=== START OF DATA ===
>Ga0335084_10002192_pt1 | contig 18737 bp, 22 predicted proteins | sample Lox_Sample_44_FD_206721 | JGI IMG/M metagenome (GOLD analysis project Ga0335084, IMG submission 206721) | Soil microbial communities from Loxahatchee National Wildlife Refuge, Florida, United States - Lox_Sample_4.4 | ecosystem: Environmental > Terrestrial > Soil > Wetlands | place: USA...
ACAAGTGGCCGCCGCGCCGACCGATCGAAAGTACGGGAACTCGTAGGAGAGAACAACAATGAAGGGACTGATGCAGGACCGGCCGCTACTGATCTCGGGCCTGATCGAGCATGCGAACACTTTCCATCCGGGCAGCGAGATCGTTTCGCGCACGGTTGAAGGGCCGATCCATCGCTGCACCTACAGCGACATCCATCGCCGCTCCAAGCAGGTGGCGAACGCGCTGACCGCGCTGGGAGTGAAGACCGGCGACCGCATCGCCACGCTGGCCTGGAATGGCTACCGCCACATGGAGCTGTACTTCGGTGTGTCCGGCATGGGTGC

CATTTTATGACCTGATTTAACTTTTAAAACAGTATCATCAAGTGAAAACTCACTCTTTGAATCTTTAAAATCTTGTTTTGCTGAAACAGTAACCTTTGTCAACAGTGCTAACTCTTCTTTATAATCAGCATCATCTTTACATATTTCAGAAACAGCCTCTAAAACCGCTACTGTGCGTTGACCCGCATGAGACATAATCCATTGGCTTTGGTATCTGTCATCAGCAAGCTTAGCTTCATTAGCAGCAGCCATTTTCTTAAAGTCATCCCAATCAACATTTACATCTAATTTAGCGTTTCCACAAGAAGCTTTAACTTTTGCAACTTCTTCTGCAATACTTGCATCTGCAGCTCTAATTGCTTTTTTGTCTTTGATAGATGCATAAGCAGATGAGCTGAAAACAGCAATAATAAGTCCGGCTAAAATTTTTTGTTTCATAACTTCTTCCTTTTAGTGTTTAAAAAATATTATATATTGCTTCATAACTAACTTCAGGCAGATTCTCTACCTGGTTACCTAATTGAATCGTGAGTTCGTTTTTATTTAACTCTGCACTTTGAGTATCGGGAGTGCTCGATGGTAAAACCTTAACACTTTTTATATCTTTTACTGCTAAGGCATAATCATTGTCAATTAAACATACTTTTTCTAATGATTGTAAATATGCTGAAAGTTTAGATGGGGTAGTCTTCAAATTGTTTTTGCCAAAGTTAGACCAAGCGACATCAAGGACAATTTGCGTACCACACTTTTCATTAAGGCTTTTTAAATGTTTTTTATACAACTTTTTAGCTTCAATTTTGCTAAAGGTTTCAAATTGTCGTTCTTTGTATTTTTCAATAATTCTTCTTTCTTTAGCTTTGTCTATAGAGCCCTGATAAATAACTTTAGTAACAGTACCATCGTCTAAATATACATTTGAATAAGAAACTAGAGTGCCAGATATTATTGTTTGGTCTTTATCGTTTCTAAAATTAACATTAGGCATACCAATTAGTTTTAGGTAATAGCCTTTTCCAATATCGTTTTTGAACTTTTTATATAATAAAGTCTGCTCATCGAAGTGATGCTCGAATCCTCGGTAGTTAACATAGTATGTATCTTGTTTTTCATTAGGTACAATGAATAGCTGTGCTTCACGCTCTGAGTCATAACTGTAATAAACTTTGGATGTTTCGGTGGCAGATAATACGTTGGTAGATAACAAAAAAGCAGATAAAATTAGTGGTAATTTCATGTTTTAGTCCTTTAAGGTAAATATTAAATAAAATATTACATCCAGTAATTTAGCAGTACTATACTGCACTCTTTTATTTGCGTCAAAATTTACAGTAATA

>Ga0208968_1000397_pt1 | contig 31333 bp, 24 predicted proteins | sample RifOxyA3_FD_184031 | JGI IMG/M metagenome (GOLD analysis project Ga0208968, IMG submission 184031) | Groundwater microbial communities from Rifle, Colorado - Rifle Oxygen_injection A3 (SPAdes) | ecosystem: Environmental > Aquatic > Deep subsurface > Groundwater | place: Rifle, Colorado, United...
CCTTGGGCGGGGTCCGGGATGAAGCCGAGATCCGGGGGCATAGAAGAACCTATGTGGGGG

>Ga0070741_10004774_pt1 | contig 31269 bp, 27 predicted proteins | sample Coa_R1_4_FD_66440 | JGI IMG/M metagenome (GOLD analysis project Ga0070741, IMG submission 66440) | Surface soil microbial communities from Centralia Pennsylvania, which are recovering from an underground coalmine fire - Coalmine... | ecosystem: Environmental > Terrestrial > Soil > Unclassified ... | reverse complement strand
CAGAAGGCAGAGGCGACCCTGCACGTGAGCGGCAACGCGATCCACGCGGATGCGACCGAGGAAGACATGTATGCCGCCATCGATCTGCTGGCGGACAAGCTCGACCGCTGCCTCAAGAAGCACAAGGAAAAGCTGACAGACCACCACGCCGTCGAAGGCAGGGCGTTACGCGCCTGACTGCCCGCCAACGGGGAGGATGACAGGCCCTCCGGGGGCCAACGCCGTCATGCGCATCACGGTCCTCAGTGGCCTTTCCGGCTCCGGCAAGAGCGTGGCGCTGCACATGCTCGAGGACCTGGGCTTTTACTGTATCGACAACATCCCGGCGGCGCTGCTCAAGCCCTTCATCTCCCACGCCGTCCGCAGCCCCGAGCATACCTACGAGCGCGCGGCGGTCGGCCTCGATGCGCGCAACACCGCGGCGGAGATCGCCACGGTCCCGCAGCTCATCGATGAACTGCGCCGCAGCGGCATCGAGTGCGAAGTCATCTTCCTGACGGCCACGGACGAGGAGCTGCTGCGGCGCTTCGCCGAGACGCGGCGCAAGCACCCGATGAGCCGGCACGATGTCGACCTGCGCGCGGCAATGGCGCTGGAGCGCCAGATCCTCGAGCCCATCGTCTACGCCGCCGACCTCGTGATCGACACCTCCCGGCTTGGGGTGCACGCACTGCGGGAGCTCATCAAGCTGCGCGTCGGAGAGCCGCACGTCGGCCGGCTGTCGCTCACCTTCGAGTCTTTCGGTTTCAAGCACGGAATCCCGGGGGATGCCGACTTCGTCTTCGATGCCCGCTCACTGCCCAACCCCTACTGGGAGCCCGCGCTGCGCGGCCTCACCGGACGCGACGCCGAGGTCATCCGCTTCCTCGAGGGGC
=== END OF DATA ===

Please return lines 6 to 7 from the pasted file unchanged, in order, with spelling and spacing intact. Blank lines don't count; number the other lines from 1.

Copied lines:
>Ga0070741_10004774_pt1 | contig 31269 bp, 27 predicted proteins | sample Coa_R1_4_FD_66440 | JGI IMG/M metagenome (GOLD analysis project Ga0070741, IMG submission 66440) | Surface soil microbial communities from Centralia Pennsylvania, which are recovering from an underground coalmine fire - Coalmine... | ecosystem: Environmental > Terrestrial > Soil > Unclassified ... | reverse complement strand
CAGAAGGCAGAGGCGACCCTGCACGTGAGCGGCAACGCGATCCACGCGGATGCGACCGAGGAAGACATGTATGCCGCCATCGATCTGCTGGCGGACAAGCTCGACCGCTGCCTCAAGAAGCACAAGGAAAAGCTGACAGACCACCACGCCGTCGAAGGCAGGGCGTTACGCGCCTGACTGCCCGCCAACGGGGAGGATGACAGGCCCTCCGGGGGCCAACGCCGTCATGCGCATCACGGTCCTCAGTGGCCTTTCCGGCTCCGGCAAGAGCGTGGCGCTGCACATGCTCGAGGACCTGGGCTTTTACTGTATCGACAACATCCCGGCGGCGCTGCTCAAGCCCTTCATCTCCCACGCCGTCCGCAGCCCCGAGCATACCTACGAGCGCGCGGCGGTCGGCCTCGATGCGCGCAACACCGCGGCGGAGATCGCCACGGTCCCGCAGCTCATCGATGAACTGCGCCGCAGCGGCATCGAGTGCGAAGTCATCTTCCTGACGGCCACGGACGAGGAGCTGCTGCGGCGCTTCGCCGAGACGCGGCGCAAGCACCCGATGAGCCGGCACGATGTCGACCTGCGCGCGGCAATGGCGCTGGAGCGCCAGATCCTCGAGCCCATCGTCTACGCCGCCGACCTCGTGATCGACACCTCCCGGCTTGGGGTGCACGCACTGCGGGAGCTCATCAAGCTGCGCGTCGGAGAGCCGCACGTCGGCCGGCTGTCGCTCACCTTCGAGTCTTTCGGTTTCAAGCACGGAATCCCGGGGGATGCCGACTTCGTCTTCGATGCCCGCTCACTGCCCAACCCCTACTGGGAGCCCGCGCTGCGCGGCCTCACCGGACGCGACGCCGAGGTCATCCGCTTCCTCGAGGGGC